"First we look at things we know are problematic or difficult to get to work together and attempt to solve those problems. Secondly, we look at areas where we can improve existing interoperability scenarios.
"Lastly, we look at potential new opportunities where we can bring technologies together," he said.
The Linux lab focuses specifically on the interoperability of open-source software with Microsoft software.
Next Page: Testing Linux in the lab.
Testing Linux in the
The lab tests various Linux distributions in its Virtual Server product line.
It also tests Samba, the open-source SMB file server, in different scenarios, as well as management tools working across a cross-platform environment.
Lastly, the lab tests open-source applications that run on Windows and/or integrate with other Microsoft software.
"Our goal for doing all of this is pretty simplewe want our customers to have the best experience with our software regardless of environment," Hilf said.
Hilf has managed many data center environments. While at IBM, he worked with customers on their enterprise architectures, and he said he is quite aware that mixed environments are a reality in the enterprise.
"So we want to make sure, from an open-source software and Microsoft software perspective, that our customers are able to interoperate," Hilf said.
"For example, we can manage our Linux and Unix servers in my lab with Microsoft management technologies, using tools like Microsoft Systems Management Server, Microsoft Operations Manager and Active Directory, along with partner software from Vintela and Centrify, to get rich interoperability scenarios," he said.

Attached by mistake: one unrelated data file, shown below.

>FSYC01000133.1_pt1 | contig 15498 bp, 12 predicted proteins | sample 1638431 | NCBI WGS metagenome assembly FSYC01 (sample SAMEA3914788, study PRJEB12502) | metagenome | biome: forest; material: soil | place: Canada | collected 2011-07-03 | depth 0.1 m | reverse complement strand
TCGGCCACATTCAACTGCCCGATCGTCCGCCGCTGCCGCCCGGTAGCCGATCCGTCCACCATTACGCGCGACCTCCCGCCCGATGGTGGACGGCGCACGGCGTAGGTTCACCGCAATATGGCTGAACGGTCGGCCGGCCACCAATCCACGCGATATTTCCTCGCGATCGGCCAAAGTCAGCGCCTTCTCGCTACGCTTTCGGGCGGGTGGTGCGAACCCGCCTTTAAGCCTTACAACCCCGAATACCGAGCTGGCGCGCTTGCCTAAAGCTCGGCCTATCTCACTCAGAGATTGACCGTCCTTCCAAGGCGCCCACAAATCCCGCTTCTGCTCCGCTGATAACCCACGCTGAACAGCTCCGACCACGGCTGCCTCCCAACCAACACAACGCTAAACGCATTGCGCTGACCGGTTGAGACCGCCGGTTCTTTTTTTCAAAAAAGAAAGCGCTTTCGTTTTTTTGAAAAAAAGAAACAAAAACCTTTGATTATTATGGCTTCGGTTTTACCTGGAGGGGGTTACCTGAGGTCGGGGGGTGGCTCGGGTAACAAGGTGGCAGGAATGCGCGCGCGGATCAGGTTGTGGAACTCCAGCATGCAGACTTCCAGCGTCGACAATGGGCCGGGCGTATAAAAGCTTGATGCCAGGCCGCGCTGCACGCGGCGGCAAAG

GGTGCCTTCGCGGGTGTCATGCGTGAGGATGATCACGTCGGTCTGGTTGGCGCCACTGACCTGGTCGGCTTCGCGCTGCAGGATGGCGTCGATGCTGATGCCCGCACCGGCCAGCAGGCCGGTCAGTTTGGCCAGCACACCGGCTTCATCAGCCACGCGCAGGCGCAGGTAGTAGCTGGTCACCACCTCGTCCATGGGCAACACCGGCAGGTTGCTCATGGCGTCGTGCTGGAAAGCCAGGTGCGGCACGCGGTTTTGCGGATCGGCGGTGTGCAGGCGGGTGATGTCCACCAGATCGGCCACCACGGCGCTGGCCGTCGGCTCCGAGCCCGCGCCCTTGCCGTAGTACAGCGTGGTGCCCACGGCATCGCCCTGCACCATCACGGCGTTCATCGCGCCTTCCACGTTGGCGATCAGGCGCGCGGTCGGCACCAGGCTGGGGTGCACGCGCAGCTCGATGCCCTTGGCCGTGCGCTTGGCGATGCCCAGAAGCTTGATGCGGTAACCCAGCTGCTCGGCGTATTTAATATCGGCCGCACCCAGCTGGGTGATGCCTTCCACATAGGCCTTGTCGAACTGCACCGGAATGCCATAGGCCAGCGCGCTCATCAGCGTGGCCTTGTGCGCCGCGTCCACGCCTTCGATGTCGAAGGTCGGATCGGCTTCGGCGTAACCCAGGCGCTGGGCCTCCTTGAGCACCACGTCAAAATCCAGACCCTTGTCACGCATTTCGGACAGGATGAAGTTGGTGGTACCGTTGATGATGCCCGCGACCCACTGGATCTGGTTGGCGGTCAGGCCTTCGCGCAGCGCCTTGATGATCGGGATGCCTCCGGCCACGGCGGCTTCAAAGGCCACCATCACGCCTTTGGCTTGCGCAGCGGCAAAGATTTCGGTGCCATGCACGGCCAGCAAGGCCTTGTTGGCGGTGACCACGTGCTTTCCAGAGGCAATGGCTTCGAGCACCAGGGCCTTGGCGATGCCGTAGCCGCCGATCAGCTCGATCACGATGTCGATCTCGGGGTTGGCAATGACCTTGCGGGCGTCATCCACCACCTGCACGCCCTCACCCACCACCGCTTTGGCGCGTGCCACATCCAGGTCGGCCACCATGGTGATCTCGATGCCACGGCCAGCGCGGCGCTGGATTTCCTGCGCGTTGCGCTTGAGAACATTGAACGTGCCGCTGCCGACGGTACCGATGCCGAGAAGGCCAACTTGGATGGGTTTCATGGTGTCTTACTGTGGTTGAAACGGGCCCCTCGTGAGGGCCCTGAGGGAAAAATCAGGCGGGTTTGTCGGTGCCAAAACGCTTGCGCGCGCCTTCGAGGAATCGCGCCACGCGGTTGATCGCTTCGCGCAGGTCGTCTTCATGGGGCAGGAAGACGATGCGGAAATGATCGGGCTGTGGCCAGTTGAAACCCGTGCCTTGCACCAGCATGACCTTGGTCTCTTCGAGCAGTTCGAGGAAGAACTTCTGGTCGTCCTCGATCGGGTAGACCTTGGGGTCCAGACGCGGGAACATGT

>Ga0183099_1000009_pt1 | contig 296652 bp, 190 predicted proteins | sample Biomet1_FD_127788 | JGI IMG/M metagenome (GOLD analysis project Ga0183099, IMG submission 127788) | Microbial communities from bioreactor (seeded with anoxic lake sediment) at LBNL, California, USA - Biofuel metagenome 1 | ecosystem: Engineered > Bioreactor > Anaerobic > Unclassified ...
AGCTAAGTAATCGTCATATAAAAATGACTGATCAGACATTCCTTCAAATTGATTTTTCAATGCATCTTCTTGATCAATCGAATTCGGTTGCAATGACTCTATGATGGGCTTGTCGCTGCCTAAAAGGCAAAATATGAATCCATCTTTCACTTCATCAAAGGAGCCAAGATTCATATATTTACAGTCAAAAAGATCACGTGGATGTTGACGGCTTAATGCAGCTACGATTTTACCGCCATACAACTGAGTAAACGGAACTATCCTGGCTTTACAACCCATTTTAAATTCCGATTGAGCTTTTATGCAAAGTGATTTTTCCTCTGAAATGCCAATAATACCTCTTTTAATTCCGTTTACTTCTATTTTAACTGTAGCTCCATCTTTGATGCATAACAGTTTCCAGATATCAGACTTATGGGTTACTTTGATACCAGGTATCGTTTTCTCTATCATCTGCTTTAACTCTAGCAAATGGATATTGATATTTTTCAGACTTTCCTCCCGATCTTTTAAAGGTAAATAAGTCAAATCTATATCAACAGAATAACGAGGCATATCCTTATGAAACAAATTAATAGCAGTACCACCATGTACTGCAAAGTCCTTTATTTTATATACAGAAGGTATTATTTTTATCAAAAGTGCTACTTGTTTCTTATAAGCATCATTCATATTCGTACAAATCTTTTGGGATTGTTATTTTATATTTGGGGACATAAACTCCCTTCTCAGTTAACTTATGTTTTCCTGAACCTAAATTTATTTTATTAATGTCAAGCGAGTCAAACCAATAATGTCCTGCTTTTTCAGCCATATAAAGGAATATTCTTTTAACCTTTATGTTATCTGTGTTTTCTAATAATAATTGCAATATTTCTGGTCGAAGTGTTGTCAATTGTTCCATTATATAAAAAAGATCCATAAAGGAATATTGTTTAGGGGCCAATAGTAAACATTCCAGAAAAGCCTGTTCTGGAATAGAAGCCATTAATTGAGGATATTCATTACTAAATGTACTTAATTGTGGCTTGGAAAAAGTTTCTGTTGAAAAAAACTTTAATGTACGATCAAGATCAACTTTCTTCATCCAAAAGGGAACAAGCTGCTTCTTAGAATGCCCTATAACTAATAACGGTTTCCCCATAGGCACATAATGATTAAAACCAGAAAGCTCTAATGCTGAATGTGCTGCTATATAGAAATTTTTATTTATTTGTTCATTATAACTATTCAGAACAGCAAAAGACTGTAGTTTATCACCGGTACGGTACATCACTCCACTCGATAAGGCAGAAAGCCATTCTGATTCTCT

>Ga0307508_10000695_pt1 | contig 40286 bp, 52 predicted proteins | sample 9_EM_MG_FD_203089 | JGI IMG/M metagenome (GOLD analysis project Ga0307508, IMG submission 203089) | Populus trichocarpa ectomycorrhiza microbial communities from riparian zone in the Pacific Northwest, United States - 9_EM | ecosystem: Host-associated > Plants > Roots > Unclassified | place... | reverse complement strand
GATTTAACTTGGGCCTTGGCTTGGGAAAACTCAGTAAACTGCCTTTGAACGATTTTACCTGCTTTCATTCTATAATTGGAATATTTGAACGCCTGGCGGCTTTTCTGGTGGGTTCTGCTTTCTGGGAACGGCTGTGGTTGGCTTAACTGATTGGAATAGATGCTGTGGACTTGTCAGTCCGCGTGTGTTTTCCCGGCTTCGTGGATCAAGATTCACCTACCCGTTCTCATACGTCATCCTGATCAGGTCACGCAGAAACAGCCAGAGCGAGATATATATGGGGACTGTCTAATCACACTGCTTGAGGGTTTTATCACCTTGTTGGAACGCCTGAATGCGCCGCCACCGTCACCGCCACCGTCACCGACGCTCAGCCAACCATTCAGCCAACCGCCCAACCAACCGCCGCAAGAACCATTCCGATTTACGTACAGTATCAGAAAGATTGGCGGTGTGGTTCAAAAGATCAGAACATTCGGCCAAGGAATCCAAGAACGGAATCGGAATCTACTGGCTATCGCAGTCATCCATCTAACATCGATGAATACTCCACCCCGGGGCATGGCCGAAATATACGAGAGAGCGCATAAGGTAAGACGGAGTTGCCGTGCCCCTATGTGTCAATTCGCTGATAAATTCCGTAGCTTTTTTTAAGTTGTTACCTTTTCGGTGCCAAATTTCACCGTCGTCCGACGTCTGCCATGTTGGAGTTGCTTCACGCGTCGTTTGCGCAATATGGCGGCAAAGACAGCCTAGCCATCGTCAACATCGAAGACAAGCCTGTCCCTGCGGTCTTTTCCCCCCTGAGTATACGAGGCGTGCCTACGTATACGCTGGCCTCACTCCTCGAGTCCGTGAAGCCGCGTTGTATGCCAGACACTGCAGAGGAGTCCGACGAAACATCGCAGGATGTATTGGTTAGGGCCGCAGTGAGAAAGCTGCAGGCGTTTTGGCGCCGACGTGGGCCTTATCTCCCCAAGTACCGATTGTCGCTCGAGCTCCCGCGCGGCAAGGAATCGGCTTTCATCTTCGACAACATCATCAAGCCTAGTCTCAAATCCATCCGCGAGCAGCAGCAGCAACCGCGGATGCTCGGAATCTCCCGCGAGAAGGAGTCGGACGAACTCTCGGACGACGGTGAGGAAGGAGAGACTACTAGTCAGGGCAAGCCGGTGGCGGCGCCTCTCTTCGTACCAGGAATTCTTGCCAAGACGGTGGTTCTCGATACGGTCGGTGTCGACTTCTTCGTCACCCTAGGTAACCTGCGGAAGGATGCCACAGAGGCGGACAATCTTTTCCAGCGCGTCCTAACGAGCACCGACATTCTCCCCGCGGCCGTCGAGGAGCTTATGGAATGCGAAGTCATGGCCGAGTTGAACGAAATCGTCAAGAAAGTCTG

These tools also provide seamless Active Directory integration with the labs Linux servers, and give the ability to deploy RPM patches as well as conduct remote inventories and monitor all of the Linux and Unix servers, Hilf said.
But the lab is also an enormous resource for Microsoft staff. There are about 40 different versions of Linux and almost every major Unix and BSD version running on a wide variety of hardware architectures.
"Counting both virtual and physical servers, its over 250," Hilf said. "We have a variety of ways people in Microsoft can experience these systems, probably the most common is a capability in Virtual Server 2005 that gives a user access to the system through a Web browser."
One of the services the lab provides is a centralized and controlled way to give Microsoft employees a view into Linux and open-source software environments, not just features of a certain distribution but how a real world customer environment might be configured and operated.
"For some of these scenarios we use regional distributions of Linux. For others, we use the bigger distributions, such as Red Hat. Using a wide variety of distributions this way also gives us the ability to see how they do and dont differentiate," Hilf said.
The lab is also a sounding board and critic for the Microsoft product development teams. While Hilf admits he spends more time with the Windows Server product development teams than any of the others, he said that his resources are available to all of them.
Hilf points to the Windows Compute Cluster Server 2003, which entered a market space long dominated by Linux, as an example of how the Lab helped the product development teams.
"The development team came to me to help them understand what the best of breed Linux cluster would look like in this space," Hilf said.
"They also wanted to see what the existing products and solutions out there actually offered and how we could better integrate, automate and improve on that with our product," he said.
Given that clustering is currently a Linux-dominated environment, it makes sense that the Lab team, with its experience in Unix and Linux, would sit down and tell the development team what tools they would need to achieve their goals.
"We were really involved with that team, all the way through the process," Hilf said.